This year, Pride campaigns have evolved. The coronavirus pandemic has forced Pride parades and brand across the U.S. to go virtual, giving brands the potential of global reach. And with the death of George Floyd inspiring millions to take action against systemic racism, many brands have revamped their virtual Pride plans to support the Black LGBTQ+ community.
In the U.S., Pride has close ties to racial injustice. Black LGBTQ+ individuals were a large part of New York City’s Stonewall Inn protests of 1969, the start of Pride. Many believe that the uprising was initiated when police tried to shove Black lesbian Stormé Delarverie into a police car.
These 12 brands are emphasizing and supporting the Black community in their Pride campaigns this year:
Netflix is hosting a “Netflix Pride” virtual event presented by Most, the platform’s dedicated social channels which promote content for the LGBTQ+ community. The event will be streamed on Netflix’s YouTube, The Most’s IGTV and TikTok on June 30 at 7 p.m. Eastern, and will feature famous Black LGBTQ+ champions including actress and activist Laverne Cox (star of Netflix’s new “Disclosure” documentary which is all about the history of trans images in film and TV), actor Tituss Burgess and singer Chaka Khan.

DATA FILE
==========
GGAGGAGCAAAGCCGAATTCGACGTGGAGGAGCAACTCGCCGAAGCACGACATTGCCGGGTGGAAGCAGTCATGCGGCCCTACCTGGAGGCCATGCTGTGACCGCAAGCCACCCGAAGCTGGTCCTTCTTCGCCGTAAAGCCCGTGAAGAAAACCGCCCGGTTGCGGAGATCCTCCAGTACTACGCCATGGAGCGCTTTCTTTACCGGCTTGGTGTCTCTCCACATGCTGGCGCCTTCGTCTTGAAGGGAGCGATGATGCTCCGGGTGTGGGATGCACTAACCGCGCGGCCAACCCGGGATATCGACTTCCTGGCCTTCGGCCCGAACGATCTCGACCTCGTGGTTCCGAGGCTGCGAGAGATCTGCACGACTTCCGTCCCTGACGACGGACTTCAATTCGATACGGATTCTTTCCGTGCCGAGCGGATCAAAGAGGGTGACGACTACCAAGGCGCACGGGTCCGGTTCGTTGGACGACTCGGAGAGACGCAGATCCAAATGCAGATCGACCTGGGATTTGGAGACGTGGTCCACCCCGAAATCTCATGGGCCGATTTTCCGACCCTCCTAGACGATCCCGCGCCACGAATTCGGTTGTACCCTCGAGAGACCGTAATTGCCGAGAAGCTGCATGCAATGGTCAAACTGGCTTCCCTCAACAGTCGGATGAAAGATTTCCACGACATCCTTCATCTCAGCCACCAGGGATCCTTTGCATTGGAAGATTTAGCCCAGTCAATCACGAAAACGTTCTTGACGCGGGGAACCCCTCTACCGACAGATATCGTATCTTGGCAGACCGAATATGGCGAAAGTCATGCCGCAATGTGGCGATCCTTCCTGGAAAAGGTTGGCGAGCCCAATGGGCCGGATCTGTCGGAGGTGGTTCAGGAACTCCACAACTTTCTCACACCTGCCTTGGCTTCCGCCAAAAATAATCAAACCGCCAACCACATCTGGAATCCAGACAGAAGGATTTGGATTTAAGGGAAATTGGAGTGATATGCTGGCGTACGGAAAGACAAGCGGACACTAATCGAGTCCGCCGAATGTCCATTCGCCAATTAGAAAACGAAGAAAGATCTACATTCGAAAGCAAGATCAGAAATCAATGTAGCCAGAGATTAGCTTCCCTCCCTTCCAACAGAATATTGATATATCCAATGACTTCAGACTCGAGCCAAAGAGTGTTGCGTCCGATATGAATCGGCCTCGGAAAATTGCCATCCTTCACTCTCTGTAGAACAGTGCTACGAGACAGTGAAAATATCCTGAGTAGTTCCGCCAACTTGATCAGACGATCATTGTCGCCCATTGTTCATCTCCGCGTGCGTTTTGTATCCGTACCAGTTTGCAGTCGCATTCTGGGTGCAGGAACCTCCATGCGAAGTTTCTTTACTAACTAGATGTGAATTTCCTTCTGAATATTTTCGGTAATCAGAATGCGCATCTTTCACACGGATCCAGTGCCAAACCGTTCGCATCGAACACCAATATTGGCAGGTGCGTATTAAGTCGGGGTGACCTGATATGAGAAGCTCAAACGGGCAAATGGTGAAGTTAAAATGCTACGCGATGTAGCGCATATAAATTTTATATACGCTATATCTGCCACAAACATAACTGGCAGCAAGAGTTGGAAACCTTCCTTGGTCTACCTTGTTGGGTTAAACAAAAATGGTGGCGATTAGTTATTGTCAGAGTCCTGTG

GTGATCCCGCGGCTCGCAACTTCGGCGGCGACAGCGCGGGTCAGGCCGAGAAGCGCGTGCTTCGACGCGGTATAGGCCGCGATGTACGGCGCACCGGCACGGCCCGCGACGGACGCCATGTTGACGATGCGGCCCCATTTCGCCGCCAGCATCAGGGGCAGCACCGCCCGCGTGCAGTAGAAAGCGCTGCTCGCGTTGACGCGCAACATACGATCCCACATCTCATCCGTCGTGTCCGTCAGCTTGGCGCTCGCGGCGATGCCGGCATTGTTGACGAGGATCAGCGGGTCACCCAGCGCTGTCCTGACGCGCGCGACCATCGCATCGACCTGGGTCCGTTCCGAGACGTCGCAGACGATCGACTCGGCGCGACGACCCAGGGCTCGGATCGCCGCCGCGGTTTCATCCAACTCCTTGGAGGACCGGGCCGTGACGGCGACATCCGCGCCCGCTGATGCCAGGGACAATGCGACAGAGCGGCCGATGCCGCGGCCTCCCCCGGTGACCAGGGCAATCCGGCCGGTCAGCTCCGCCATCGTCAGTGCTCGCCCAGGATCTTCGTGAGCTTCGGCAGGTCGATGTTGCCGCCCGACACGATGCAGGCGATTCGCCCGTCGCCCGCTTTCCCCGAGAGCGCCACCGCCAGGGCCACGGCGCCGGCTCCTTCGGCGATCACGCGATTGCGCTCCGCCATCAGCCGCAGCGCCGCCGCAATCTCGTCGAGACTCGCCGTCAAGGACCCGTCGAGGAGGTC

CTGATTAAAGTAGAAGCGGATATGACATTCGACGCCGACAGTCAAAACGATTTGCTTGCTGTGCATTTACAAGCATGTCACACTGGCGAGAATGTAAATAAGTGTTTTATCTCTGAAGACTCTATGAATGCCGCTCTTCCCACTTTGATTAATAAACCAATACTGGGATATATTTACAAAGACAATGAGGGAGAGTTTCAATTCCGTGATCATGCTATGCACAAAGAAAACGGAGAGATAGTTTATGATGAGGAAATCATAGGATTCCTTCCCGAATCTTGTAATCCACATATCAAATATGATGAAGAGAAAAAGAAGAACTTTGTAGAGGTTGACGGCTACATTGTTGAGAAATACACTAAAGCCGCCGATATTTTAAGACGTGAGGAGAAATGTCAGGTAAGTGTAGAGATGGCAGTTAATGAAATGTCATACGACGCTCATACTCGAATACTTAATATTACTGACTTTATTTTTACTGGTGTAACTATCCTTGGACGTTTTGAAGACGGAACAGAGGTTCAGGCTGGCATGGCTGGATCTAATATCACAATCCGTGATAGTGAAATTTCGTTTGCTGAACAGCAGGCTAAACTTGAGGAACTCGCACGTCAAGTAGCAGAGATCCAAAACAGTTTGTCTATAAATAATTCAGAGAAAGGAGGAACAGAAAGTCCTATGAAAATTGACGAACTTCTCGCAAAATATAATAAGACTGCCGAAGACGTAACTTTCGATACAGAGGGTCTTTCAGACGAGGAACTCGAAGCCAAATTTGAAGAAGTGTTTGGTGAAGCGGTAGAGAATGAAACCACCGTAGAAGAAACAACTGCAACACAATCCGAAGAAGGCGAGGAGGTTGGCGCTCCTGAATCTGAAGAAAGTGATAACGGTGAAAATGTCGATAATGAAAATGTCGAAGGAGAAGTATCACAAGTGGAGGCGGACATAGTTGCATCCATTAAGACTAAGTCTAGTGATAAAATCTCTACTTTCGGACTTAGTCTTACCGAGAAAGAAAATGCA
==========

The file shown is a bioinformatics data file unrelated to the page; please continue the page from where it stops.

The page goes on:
During the event, Netflix will raise awareness of the Marsha P. Johnson Institute, an organization that defends the rights of Black transgender people, named after Black drag queen Marsha P. Johnson, a prominent figure in the Stonewall uprising, as well as LGBTQ+ organizations Outright Action International and the Trans Justice Funding Project.
"LGBTQ+ communities across the country are reflecting on the meaning of Pride this year," Netflix said in a statement. "Against the backdrop of the Black Lives Matter movement, they are mobilizing in solidarity with the Black community to continue the fight for racial and social justice. Netflix is eager to recognize the unique challenges of these LGBTQ+ nonprofits while also amplifying the resiliency and strength inherent in the community."
Netflix has already announced a $5 million donation to Black organizations and Netflix CEO Reed Hastings has also donated $120 million to Black colleges and universities.